Growing up, my family didn’t hang dirty laundry out to dry. We kept the struggles quiet. It took me a long time to change my perspective. I am proud of my contribution to this book and I hope that it works to remove the stigma associated with infertility, miscarriage, child loss, or any other struggle for that matter.
I believe the best way to change perception and remove stigma is to talk about the real issues in a real way.
Who has time for self care?!
As if self care wasn’t hard enough before, the pandemic has made it nearly impossible. Flight attendants advise parents to put on their own “oxygen mask” first, otherwise they may be unable to help children or dependents. I believe this to be true, but when you are working, parenting, and homeschooling…there are just not enough hours in the day. Self care becomes sleeping, eating, and showering, if you’re lucky!
Another truth I have heard about self care is that it doesn’t have to take a long time. It can be 5 minutes, 5 hours, or anything in between. This should make it easier for busy parents, but is it feasible to benefit from anything that only takes 5 minutes? I’ve tested this out more than a few times since the pandemic began, not intentionally but out of necessity. I have, on more than one occasion, locked my bedroom door and laid down on my bed, not to sleep but just to close my eyes and have some peace. While 5 minutes doesn’t do much for me, I found that 15 or 20 was useful. It gives me a much-needed “time out” but also allows my twin girls enough time to sort things out on their own. This way, when I emerge from my time out, everyone has moved on from whatever drama drove me to retreat in the first place. And trust me, the percentage of meltdowns by everyone in our house has gone up during COVID-19 isolation.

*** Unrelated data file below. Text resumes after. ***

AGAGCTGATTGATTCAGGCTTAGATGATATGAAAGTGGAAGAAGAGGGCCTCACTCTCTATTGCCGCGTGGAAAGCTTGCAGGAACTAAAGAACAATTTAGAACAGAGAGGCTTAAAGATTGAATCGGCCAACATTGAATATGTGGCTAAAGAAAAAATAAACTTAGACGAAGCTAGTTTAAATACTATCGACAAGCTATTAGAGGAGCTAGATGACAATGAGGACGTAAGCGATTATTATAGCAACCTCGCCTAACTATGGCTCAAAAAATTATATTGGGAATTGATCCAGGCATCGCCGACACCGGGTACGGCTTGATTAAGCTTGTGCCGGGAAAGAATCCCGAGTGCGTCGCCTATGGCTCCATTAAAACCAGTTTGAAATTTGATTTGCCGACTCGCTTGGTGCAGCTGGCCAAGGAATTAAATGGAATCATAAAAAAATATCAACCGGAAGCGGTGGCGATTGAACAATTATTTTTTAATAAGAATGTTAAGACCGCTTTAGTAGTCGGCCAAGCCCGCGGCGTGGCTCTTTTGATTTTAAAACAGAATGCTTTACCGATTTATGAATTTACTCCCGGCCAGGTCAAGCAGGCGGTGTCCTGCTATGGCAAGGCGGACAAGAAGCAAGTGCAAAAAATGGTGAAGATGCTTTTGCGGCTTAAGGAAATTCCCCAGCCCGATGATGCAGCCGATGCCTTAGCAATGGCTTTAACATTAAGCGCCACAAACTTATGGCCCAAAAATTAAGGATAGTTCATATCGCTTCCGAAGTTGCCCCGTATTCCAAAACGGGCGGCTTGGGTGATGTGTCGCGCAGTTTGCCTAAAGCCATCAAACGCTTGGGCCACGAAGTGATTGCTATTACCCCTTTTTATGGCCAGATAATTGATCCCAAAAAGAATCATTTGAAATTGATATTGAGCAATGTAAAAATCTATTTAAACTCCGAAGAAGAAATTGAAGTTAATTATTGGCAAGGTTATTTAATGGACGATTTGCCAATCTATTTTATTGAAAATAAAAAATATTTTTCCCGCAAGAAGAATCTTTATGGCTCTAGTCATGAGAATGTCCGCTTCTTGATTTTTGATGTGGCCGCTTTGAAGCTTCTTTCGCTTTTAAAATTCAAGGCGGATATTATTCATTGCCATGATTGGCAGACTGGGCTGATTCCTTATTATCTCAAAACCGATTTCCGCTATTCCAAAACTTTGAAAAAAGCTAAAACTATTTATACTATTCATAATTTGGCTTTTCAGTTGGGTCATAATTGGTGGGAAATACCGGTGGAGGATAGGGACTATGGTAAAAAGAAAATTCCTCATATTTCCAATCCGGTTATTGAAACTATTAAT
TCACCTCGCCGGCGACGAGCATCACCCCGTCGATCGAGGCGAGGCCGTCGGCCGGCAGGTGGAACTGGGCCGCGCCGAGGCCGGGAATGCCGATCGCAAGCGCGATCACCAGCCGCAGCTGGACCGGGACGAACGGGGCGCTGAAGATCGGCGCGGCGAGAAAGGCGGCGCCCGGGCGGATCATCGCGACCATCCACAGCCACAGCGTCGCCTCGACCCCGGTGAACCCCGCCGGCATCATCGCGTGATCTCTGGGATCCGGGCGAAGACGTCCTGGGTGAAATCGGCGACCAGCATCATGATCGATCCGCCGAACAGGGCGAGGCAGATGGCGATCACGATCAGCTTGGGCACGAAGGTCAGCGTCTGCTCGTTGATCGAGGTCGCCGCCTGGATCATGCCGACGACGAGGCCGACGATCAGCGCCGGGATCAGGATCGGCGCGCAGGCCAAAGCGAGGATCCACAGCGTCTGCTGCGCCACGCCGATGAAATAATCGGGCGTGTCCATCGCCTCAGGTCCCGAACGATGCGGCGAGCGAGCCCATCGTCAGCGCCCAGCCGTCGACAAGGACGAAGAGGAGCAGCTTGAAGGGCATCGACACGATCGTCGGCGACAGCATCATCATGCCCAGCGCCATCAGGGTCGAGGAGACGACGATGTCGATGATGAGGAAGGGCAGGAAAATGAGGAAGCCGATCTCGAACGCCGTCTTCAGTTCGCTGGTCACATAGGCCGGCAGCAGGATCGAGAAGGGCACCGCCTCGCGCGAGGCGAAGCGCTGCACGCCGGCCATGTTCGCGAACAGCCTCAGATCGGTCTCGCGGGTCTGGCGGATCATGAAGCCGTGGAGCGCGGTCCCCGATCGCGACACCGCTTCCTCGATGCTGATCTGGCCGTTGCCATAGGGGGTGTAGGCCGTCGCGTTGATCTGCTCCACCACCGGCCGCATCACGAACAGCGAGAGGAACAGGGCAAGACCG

Maybe you can count this as self care, and maybe not, but it was effective in the moment and there are many things you can do in 15 minutes. At this stage in life, I also feel that I’ve lost track of my own interests to a certain degree. I’ve been focused on kids for the last 6 years, what do I even like to do anymore? Reading is a given, I’ve always loved reading. Some of my other interests have changed though.
Here are some ideas:
- a hot bubble bath (preferably in a deep claw foot tub);
- a cup of tea, coffee, or a cocktail and a book/magazine;
- a short walk, run, or even sitting outside enjoying some sunshine and scenery;
- going for a drive by yourself and listening to music;
- engaging in some intimacy with your spouse/partner or by yourself;
- watching an episode of a grown-up show;
- or a phone/video call with a friend you haven’t talked to in awhile.
This is not an exhaustive list by any means, but all of these are things that make me feel better!